ABHH continues to inform on the ongoing investment treaty arbitration against Ukraine

A recent development was the formation of the arbitral tribunal. Immediately thereafter, ABHH filed a challenge to Prof. Murphy, the arbitrator appointed by Ukraine, on the grounds of perceived bias.

We reprint several articles from the legal and business press discussing these issues.

In addition to the articles, we also publish this short video on the subject: https://youtu.be/WkA9bRc6XSs

Article 1: https://www.iareporter.com/

Article 2: https://www.iareporter.com/

Article 3 (in Russian, please see English translation below): https://www.vedomosti.ru/


Article 1


Bernard Hanotiau is tapped to chair billion-dollar banking claim against Ukraine, while EU court rules on sanctions imposed on claimant’s minority shareholders.

Apr 10, 2024 | by Lisa Bohmer

Case(s) discussed in this article: ABH Holdings v. Ukraine       

An ICSID tribunal has been constituted to hear the claims in ABH Holdings v. Ukraine.

The tribunal was finalized on April 9, 2024, with the parties’ appointment of Bernard Hanotiau as chair. The claimant nominated Francis Xavier, while Ukraine appointed Sean Murphy.

Mr. Xavier is a partner at Rajah & Tannin Singapore. He previously sat in the Khaitan Holdings v. India UNCITRAL case, but he was eventually disqualified from that arbitration after Joan Donoghue found that he could not continue to serve as an arbitrator in that dispute while his law firm was concurrently acting against India in local court proceedings.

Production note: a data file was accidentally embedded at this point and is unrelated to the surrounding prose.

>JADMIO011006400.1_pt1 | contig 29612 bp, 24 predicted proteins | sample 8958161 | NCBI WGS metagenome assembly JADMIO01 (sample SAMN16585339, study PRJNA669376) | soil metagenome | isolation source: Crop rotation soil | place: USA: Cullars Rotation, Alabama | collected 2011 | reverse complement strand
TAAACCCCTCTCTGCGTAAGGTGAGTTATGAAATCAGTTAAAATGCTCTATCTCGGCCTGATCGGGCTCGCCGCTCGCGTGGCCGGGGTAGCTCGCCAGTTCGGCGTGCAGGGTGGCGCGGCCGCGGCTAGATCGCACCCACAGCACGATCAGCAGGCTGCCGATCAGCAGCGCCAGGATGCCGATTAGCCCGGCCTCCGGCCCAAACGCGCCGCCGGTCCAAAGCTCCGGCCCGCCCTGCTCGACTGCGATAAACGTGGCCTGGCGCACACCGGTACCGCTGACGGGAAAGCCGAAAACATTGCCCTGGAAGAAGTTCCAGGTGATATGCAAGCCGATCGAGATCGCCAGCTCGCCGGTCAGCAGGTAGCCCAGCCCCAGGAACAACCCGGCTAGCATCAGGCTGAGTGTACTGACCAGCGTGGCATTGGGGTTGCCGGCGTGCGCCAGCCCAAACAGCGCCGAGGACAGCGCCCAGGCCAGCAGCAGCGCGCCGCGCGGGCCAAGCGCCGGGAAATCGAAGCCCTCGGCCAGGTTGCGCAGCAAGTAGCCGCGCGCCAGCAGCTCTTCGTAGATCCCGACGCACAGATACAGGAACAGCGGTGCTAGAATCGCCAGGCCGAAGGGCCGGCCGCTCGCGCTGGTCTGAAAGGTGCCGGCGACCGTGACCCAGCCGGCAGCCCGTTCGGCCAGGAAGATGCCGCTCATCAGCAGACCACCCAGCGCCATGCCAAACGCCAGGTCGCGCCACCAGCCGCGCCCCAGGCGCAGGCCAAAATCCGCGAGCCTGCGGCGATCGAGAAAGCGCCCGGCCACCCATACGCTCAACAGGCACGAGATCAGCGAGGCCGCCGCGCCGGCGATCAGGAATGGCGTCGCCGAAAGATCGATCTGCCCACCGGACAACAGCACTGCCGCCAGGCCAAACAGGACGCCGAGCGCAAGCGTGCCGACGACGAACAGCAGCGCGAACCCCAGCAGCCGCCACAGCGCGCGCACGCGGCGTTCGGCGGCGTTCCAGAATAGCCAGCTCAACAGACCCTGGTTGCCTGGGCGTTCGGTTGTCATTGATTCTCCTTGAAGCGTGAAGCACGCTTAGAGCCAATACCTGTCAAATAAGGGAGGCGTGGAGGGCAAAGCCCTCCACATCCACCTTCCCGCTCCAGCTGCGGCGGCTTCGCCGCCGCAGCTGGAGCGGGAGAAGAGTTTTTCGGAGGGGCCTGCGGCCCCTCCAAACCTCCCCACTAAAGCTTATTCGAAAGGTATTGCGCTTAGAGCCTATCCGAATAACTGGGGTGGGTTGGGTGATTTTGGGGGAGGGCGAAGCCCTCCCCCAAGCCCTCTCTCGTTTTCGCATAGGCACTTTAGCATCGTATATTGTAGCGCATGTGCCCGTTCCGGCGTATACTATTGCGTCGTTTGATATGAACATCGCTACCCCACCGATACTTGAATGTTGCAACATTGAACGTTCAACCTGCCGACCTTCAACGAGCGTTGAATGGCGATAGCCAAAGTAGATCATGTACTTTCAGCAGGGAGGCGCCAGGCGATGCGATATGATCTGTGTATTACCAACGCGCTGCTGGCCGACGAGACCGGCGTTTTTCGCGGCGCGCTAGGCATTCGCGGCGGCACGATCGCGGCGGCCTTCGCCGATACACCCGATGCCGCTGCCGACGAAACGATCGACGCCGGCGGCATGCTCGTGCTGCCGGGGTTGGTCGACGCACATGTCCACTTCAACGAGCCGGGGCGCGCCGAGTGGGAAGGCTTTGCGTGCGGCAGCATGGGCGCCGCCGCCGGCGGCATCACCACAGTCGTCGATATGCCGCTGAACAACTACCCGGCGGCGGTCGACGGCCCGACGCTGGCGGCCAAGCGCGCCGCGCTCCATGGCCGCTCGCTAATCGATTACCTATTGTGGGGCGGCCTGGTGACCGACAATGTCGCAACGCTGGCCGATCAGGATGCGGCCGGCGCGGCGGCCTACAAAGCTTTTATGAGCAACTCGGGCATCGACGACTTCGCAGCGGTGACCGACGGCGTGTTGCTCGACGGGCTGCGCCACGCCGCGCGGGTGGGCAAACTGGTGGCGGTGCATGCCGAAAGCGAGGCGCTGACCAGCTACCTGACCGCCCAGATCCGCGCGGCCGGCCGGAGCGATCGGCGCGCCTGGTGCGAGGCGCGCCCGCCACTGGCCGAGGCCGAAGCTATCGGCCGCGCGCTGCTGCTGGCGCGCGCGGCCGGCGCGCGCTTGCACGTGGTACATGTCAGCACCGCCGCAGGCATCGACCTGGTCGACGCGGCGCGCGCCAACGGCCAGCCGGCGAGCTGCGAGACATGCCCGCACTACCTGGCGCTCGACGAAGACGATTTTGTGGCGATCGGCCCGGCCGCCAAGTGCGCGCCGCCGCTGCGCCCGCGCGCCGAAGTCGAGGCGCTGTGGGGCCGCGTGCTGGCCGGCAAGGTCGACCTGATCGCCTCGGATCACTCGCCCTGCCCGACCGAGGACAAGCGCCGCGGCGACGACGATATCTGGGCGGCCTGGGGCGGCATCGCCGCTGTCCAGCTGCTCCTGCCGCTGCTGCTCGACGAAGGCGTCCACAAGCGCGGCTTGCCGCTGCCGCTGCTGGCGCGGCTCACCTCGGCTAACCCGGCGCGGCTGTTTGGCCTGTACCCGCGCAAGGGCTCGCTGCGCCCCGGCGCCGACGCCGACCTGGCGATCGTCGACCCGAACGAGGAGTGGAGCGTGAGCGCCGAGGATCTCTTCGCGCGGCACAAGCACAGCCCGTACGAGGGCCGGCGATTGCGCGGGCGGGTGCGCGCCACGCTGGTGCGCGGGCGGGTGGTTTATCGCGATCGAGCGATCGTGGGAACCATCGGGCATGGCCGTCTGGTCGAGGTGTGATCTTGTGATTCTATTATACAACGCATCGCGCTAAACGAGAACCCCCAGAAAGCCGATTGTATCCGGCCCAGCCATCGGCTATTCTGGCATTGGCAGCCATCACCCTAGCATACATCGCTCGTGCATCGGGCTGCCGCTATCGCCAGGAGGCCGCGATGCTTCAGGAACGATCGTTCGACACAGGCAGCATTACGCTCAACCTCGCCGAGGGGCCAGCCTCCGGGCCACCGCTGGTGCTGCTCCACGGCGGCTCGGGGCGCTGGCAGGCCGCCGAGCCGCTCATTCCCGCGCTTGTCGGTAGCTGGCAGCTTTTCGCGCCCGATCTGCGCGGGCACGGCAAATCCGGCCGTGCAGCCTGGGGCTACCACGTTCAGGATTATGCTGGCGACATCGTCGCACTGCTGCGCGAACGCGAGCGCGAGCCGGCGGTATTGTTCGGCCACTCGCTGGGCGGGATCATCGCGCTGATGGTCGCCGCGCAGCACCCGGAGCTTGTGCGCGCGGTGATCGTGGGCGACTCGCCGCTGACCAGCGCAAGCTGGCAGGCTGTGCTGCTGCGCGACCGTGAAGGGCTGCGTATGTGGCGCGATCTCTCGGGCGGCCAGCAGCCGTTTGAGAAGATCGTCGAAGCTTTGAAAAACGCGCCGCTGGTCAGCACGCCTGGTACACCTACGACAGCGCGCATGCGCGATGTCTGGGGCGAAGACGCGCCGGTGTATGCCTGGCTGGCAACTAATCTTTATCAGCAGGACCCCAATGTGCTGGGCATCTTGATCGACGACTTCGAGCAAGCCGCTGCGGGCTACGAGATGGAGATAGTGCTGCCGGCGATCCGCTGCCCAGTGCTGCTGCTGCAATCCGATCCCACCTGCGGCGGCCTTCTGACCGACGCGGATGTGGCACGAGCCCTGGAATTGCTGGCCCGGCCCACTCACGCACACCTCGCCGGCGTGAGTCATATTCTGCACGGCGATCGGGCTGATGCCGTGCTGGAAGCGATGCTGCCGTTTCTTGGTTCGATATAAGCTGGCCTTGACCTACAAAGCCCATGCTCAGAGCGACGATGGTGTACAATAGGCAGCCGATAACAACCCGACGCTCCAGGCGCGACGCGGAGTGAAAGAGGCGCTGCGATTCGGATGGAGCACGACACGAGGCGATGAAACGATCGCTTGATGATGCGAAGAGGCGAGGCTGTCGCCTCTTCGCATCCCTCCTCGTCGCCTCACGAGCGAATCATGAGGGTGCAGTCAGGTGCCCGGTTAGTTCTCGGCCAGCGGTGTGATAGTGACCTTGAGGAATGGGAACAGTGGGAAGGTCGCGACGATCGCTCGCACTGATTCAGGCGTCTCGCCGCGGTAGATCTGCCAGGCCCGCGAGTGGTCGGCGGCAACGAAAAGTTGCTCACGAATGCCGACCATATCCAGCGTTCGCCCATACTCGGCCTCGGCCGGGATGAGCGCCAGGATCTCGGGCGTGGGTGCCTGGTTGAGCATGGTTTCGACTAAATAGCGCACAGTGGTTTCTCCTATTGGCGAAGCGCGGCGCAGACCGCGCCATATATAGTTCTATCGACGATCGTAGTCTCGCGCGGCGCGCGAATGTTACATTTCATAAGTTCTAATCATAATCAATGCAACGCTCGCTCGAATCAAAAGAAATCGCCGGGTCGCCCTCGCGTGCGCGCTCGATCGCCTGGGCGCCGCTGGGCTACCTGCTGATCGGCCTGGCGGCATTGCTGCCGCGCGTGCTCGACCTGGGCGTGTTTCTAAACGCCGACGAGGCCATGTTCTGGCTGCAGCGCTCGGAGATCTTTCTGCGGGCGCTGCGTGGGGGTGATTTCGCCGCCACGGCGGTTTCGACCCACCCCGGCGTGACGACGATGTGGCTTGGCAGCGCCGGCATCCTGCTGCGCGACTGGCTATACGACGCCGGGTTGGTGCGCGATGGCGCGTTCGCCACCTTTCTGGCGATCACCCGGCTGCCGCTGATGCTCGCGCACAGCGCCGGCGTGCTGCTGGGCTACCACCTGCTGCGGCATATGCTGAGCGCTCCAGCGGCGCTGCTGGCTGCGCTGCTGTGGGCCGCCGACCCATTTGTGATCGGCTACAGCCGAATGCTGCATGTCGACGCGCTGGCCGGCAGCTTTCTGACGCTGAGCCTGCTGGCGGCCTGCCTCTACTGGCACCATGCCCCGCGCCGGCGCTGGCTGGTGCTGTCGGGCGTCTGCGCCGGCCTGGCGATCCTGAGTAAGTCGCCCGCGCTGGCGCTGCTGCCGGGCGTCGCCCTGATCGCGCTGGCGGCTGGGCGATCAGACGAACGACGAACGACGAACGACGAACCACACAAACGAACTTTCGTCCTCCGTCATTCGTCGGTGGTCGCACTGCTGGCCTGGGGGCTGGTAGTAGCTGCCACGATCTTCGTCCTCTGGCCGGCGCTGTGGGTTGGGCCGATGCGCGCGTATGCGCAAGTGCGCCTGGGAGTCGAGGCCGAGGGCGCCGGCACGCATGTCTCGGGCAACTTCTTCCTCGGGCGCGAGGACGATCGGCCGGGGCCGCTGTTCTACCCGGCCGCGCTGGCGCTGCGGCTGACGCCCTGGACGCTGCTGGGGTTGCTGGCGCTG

Readers may recall that the Luxembourg-based ABH Holding lodged this arbitration in early 2024, arguing that Ukraine had breached its bilateral investment treaty (“BIT”) with the Belgium-Luxembourg Economic Union when the state in mid-2023 nationalized ABH Holdings’ fully-owned subsidiary Sense Bank (previously known as Alfa-Bank) based on the fact that sanctioned Russian individuals own a minority stake in ABH Holdings. ABH Holdings contends that the legal foundations of Ukraine’s sanctions regime are “at best shaky”, and it also alleges that the state has engaged in a smear campaign against the bank. The claimant is seeking no less than 1 billion USD in compensation.

While the parties were working on the constitution of the arbitration tribunal, ABH Holdings criticized Ukraine’s intention to transfer the bank to a third party, noting that it would pursue legal actions against any potential buyer. ABH Holdings also criticized the International Monetary Fund – a “sister institution of the World Bank” – for assisting Ukraine with the planned sale of Sense Bank.